Content: The rule of Egyptian Pharaoh Tutankhamen was a short one. He lived about 1350 years before Christ and died at seventeen, his rule brief, obscure and dominated by powerful advisors. He was buried and over the years the location was forgotten. Ironically, this anonymity probably saved his tomb from plundering by graverobbers. Wealthy Egyptians would fill their graves with rich articles supposedly for use in the afterlife. Thieves and even some of the priests who buried them would take note of the tomb's location, wait a day or so, break in and clean it out.

 

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Howard Carter and the Tomb of Tutankhamen II

Lead: In 1922 the discovery of the hidden tomb of a teenager electrified the world.

Intro.: A Moment in Time with Dan Roberts.

Content: Ancient Egyptians marked their history by the dynasties of their Pharaohs. Modern historians for simplicity have divided this saga into Old, Middle, and New Kingdoms interspersed with occasional periods of political and social chaos. The great pyramids at Giza were built in the Old Kingdom, political consolidation came during the Middle and Egypt reached out to establish an Empire in the New Kingdom south into Africa and north to Palestine and Syria. During this last period, perhaps because of the exposure to other cultures afforded by military expansion, one of the Pharaohs, Akhenaton who ruled Egypt about 1350 years before Christ developed a new religion. He and his wife Nefertiti rejected the multiple Egyptian gods and enshrined a new belief based on a single deity, the sun-god, Aton. To make a clear break with the past Akhenaton moved the government to a newly constructed capital north along the Nile from the ancient city of Thebes and called it El-Amarna.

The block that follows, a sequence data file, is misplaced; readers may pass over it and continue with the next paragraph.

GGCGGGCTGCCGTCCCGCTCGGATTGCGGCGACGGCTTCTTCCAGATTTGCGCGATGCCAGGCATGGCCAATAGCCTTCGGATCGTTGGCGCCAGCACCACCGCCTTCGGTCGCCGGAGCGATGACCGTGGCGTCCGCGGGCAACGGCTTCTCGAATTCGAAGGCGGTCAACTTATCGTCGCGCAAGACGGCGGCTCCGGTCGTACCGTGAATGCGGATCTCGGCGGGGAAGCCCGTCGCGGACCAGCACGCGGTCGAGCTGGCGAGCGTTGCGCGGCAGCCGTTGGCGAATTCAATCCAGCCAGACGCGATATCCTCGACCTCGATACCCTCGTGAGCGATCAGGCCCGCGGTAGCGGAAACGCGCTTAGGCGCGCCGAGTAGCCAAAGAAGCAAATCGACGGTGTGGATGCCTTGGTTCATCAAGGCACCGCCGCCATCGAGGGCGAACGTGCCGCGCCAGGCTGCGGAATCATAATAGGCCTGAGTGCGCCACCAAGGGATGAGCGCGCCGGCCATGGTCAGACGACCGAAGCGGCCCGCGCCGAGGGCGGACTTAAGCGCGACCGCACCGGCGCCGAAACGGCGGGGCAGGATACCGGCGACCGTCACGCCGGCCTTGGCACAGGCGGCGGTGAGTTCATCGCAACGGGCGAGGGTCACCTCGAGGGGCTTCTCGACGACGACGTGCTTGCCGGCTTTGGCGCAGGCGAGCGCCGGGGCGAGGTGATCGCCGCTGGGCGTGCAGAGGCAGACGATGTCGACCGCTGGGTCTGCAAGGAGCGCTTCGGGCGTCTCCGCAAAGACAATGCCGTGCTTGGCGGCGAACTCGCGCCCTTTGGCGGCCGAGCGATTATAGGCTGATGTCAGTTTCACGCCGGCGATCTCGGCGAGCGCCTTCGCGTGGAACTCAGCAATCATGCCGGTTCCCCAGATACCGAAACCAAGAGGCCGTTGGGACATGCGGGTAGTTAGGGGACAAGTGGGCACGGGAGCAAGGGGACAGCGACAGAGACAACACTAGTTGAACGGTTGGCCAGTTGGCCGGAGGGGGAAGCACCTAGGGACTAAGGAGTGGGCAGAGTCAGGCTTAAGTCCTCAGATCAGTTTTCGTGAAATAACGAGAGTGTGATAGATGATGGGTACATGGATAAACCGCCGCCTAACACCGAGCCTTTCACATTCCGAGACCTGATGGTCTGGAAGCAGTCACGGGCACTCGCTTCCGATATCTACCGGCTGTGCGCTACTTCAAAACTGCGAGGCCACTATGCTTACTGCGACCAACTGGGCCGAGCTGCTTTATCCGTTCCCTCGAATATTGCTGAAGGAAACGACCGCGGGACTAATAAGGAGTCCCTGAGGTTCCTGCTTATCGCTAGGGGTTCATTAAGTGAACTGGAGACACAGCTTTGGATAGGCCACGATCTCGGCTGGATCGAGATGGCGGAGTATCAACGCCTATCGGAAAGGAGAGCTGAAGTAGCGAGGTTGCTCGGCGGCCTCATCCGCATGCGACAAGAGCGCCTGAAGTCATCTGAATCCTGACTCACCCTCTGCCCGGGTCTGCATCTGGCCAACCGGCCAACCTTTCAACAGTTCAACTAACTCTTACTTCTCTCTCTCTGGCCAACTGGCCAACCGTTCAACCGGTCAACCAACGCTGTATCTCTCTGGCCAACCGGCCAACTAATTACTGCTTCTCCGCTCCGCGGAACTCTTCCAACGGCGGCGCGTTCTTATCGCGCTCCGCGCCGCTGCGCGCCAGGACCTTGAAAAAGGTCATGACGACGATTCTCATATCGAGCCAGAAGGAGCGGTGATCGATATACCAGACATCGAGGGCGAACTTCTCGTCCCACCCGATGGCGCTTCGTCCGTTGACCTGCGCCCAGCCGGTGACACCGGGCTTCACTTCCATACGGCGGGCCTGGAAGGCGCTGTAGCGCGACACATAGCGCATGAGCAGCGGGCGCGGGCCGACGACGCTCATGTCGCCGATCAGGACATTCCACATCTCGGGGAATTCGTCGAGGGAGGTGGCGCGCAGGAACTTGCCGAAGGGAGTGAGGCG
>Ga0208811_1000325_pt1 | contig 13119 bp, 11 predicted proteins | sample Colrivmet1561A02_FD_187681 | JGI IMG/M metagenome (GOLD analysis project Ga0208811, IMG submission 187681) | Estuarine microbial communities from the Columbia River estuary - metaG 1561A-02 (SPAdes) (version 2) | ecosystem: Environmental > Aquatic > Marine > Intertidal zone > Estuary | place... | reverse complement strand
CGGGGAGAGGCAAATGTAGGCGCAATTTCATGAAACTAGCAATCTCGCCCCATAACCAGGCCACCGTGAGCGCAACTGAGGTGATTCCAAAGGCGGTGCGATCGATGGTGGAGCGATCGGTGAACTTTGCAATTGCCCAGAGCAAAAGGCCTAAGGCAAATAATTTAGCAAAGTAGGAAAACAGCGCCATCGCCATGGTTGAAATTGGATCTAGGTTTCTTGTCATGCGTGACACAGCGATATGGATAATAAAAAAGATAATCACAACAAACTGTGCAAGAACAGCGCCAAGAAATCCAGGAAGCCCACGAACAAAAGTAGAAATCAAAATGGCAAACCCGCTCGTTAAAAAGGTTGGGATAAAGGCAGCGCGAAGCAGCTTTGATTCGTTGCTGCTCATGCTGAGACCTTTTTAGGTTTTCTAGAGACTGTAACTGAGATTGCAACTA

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Howard Carter and the Tomb of Tutankhamen I

Lead: Howard Carter put his head through the small opening. What he saw changed his life.

Intro.: A Moment in Time with Dan Roberts.

Content: Howard Carter was born in Norfolk, England in the high Victorian era of British Colonial Confidence. The British Navy still ruled the oceans of the world, and despite occasional setbacks such as the Sepoy Mutiny in India and the Boer War, until the dawn of the twentieth century the British Empire stretched proud and virtually unchallenged to the far corners of the globe.

 

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Gandhi in South Africa II

Lead: Mahatma Gandhi first built his reputation as it led the movement to secure rights for Indian workers in sugar plantations in early twentieth century South Africa.

Intro.: A Moment in Time with Dan Roberts.

Content: The cash crop of Natal province on the eastern coast of South Africa was sugar cane. Native Africans resisted working on the plantations and therefore thousands of emigrant workers were brought from India. Some went home after their contract expired, others stayed. In the 1880s torn between their need for Indian labor and fear of the growth of the Indian population, white South Africans of both Dutch and English heritage began to restrict Indian rights, this despite the stated British policy which accorded legal equality to all subjects of the Empire regardless of race or place of origin.

 

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Gandhi in South Africa I

Lead: In his campaign for Indian freedom in the 1940s, Mahatma Gandhi used skills and tactics he sharpened in a fight for justice in turn of the twentieth century South Africa.

Intro.: A Moment in Time with Dan Roberts.

Content: Most people have an image of Gandhi as a shriveled figure dressed in traditional clothes whose use of non-violence helped drive the British from the Indian sub-continent. Few remember that he spent over twenty years as a lawyer in South Africa deeply involved in alleviating abuses direct toward the Indian emigrant community.